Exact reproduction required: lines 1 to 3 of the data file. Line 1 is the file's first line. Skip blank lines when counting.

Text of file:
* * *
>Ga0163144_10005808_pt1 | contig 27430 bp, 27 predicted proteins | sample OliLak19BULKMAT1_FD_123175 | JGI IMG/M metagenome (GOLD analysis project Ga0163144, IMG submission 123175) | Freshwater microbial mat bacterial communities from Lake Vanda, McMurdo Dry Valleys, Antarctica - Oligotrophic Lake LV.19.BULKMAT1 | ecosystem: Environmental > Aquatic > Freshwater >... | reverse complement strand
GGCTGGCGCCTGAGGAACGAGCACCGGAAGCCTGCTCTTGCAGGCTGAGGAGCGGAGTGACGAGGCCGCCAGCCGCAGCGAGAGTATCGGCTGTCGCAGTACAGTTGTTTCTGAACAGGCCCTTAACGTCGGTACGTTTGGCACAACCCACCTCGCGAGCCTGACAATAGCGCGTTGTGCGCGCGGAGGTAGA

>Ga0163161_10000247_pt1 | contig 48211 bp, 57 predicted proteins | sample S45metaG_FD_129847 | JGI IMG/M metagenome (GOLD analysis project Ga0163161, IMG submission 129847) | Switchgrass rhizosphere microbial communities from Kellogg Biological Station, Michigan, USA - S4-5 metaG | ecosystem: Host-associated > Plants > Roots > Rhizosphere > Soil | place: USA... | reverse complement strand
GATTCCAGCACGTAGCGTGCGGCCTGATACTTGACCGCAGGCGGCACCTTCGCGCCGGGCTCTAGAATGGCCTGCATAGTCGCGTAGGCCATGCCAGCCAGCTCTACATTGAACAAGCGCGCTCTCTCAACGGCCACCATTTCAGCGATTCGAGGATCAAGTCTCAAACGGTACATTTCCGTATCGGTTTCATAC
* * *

>Ga0163144_10005808_pt1 | contig 27430 bp, 27 predicted proteins | sample OliLak19BULKMAT1_FD_123175 | JGI IMG/M metagenome (GOLD analysis project Ga0163144, IMG submission 123175) | Freshwater microbial mat bacterial communities from Lake Vanda, McMurdo Dry Valleys, Antarctica - Oligotrophic Lake LV.19.BULKMAT1 | ecosystem: Environmental > Aquatic > Freshwater >... | reverse complement strand
GGCTGGCGCCTGAGGAACGAGCACCGGAAGCCTGCTCTTGCAGGCTGAGGAGCGGAGTGACGAGGCCGCCAGCCGCAGCGAGAGTATCGGCTGTCGCAGTACAGTTGTTTCTGAACAGGCCCTTAACGTCGGTACGTTTGGCACAACCCACCTCGCGAGCCTGACAATAGCGCGTTGTGCGCGCGGAGGTAGA

>Ga0163161_10000247_pt1 | contig 48211 bp, 57 predicted proteins | sample S45metaG_FD_129847 | JGI IMG/M metagenome (GOLD analysis project Ga0163161, IMG submission 129847) | Switchgrass rhizosphere microbial communities from Kellogg Biological Station, Michigan, USA - S4-5 metaG | ecosystem: Host-associated > Plants > Roots > Rhizosphere > Soil | place: USA... | reverse complement strand